MARGARET LIVINGSTON : EGYPTIAN POSE AND COSTUME : RISQUE

This vintage real photo postcard features American actress and businesswoman Margaret Livingston (1895-1984). She is most known for her acting during the silent film era. Livingston is especially noted for her role as “the woman from the city” in F. W. Murnau’s film, “Sunrise” A Song of Two Humans”. She was born and raised in Salt Lake City. Her father was Scottish and her mother was Swedish. Her older sister, Ivy, also became a film actress. The IMDb credits Livingston with 80 film roles between 1916 and 1934. She played in over 50 films during the silent era. In 1929, she was one of the few actresses that made a successful transition into talkies. In fact, she dubbed the voices for some other actresses, including Louise Brooks. Livingston received some unwanted publicity in 1924, when as a guest on William Randolph Hearst’s yacht, fellow passenger film director and producer, Thomas Ince died of heart failure, or was it a gunshot wound. Cause of death was a subject of debate, and many thought that Livingston and Ince were having an affair. In 1931, Livingston married band leader, Paul Whiteman. She retired from acting in films, in 1934. She spent her retirement investing in oil and real estate.  This postcard was published by Ballerini and Fratini for Fox Film Corp.. The company was located in Florence, Italy. They were known for producing a large number of postcard, including film stars of the 1920’s. The card is in very good condition (see scans). 

Buy this original Real Photo Postcard (includes shipping within the US) #3560

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SMILING COUPLE POSE IN A FAUX GARDEN: WHY IS THIS WOMAN HOLDING A WHIP? (RPPC)

This vintage real photo postcard (RPPC) features a smiling couple posing in a photographic studio’s faux garden.  Note the leaves affixed to the wall behind them. This couple seems very happy together but they apparently didn’t maintain their marital harmony because they ultimately got divorced. One hopes that the whip that the woman is holding had nothing to do with their marital discord. The woman’s name in this photograph is Grace McBurney. Her name is written on the reverse of the postcard, undoubtedly by one of her relatives. Research reveals that Grace R. McBurney (1893-1969) was born in Oregon and married at the age of 19 to William H. McBurney who worked as a “typewriter representative”, which I assume means he sold typewriters. The couple had at least five children: Virginia D.(born around 1914), Marguerite F. (1919-1999), Wilma (born around 1920), William (1923-1981), and Carl Morton (1928-2007). Perusal of US census data reveals that the couple were divorced sometime between 1930 and 1940. It appears that Grace lived her entire adult life in Portland, Oregon. She is buried in Lincoln Memorial Park in Portland. Preliminary research yielded little information about her husband. This photo postcard was produced by the Mazrograph Studio in Portland. Mazrograph was the process Calvert used to produce the photo postcards quickly. The studio’s stamp can be seen on the reverse of the postcard. The stamp also mentions that the photo production process took only ten minutes.The postcard paper was produced by Cyko sometime between 1906 and 1915. Charles E. (Cal) Calvert operated his studio at Sixth and Ankeny from 1906 through 1930. In 1907, with the opening of Council Crest Amusement Park, he operated a studio and postcard stand on it’s grounds. He also ran a studio at the Washington Street entrance to Portland’s City Park in 1910. Cal was known for his use of rustic props and for his creativity. One of his sets involved subjects appearing as if they were flying an airplane over the city of Portland. A postcard employing this setting is part of a collection at the Portland Art Museum. This RPPC was taken in a “10 Minute Photo Gallery”. The reverse of the card advertises “Cal Calvert, Postcard Man”.  As a side note, there was also a Calvert’s Studio across from Oregon City’s Southern Pacific Depot but it was run by Harry Calvert and his wife Alvilda. Harry was not related to Cal Calvert. Harry’s studio operated from 1915 through 1925. This vintage real photo postcard is in very good condition (see scans).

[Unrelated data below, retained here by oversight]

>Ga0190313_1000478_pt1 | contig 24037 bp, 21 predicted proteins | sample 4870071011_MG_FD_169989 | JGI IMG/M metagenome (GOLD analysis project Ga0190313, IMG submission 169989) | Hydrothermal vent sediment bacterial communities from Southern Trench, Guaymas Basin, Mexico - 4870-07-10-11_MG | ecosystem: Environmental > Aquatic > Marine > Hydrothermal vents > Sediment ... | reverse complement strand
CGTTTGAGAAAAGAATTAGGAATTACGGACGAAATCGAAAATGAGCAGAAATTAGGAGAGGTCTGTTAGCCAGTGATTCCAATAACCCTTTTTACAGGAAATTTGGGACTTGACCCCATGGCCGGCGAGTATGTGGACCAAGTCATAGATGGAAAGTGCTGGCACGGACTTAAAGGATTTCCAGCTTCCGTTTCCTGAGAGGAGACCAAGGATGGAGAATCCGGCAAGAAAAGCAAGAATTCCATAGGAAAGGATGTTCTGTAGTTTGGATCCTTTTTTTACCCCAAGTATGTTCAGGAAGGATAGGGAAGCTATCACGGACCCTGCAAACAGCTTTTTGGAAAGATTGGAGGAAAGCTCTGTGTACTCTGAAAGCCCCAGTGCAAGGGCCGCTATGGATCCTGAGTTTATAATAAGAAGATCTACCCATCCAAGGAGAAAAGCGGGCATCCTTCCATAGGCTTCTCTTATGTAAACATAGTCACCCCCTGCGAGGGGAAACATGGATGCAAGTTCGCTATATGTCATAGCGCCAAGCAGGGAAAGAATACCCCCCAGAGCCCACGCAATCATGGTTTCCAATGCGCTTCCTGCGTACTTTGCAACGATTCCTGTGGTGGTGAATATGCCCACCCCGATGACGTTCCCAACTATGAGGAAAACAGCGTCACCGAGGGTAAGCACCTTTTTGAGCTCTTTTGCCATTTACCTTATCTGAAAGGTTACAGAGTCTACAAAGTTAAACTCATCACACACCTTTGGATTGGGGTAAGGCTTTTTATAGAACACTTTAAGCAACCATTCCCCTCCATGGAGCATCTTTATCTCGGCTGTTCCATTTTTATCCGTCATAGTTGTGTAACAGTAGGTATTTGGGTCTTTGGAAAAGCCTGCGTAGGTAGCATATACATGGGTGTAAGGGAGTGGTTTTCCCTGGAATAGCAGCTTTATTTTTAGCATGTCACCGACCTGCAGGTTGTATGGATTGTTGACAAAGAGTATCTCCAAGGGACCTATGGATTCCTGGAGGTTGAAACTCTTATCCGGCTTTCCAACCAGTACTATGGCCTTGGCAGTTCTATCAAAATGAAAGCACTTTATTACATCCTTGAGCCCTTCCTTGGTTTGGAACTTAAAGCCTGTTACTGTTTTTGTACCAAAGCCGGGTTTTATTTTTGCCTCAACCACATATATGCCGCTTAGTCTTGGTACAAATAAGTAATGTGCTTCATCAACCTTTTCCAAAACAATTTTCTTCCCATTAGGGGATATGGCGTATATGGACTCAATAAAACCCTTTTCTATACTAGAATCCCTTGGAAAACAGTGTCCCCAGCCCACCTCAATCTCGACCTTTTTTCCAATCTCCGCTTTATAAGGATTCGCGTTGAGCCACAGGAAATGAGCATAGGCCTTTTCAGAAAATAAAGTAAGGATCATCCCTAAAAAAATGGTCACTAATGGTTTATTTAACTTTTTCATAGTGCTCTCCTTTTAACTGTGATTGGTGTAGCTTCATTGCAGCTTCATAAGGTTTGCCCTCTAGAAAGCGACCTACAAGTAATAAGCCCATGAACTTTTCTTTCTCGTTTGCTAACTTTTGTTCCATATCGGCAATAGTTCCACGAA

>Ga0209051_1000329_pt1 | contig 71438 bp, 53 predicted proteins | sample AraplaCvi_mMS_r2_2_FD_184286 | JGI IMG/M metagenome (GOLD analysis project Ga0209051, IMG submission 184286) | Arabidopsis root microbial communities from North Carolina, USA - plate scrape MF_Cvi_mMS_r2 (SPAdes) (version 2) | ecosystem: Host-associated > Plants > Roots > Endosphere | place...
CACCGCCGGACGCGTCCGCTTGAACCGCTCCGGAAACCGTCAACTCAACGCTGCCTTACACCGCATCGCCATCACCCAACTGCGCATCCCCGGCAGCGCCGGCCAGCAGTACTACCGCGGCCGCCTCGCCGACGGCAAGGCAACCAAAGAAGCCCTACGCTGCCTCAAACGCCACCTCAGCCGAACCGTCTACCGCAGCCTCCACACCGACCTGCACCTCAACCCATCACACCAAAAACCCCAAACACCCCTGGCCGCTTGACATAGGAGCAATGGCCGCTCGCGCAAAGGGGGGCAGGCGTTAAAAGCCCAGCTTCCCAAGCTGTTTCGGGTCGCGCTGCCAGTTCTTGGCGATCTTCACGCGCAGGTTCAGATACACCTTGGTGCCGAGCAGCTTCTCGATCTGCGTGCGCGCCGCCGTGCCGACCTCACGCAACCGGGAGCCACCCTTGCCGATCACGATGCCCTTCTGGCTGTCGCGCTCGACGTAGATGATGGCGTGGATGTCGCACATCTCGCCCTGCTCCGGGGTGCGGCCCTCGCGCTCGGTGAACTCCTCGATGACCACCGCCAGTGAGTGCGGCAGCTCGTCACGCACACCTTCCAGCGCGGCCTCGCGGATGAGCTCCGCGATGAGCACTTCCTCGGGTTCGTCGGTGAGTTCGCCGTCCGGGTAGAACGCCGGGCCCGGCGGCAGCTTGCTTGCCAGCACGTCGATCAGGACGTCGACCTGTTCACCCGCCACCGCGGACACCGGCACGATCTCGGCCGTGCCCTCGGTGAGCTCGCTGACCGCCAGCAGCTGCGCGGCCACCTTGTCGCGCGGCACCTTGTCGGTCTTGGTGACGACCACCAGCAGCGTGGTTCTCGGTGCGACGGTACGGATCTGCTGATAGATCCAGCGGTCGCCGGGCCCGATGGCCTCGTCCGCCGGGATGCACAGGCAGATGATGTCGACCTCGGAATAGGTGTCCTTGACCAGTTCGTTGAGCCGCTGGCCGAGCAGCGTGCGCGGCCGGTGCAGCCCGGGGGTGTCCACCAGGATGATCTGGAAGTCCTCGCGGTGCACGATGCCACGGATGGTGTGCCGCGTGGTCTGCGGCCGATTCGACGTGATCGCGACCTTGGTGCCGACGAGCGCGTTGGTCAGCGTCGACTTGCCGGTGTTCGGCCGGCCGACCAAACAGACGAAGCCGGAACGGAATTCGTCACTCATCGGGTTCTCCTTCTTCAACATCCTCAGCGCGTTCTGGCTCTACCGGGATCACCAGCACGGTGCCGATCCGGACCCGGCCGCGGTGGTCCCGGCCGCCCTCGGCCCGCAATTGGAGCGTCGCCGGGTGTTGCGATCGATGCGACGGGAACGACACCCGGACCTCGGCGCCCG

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CHESTER ARTHUR : TRADE CARD : DUKE OF DURHAM : THE BEST SMOKING TOBACCO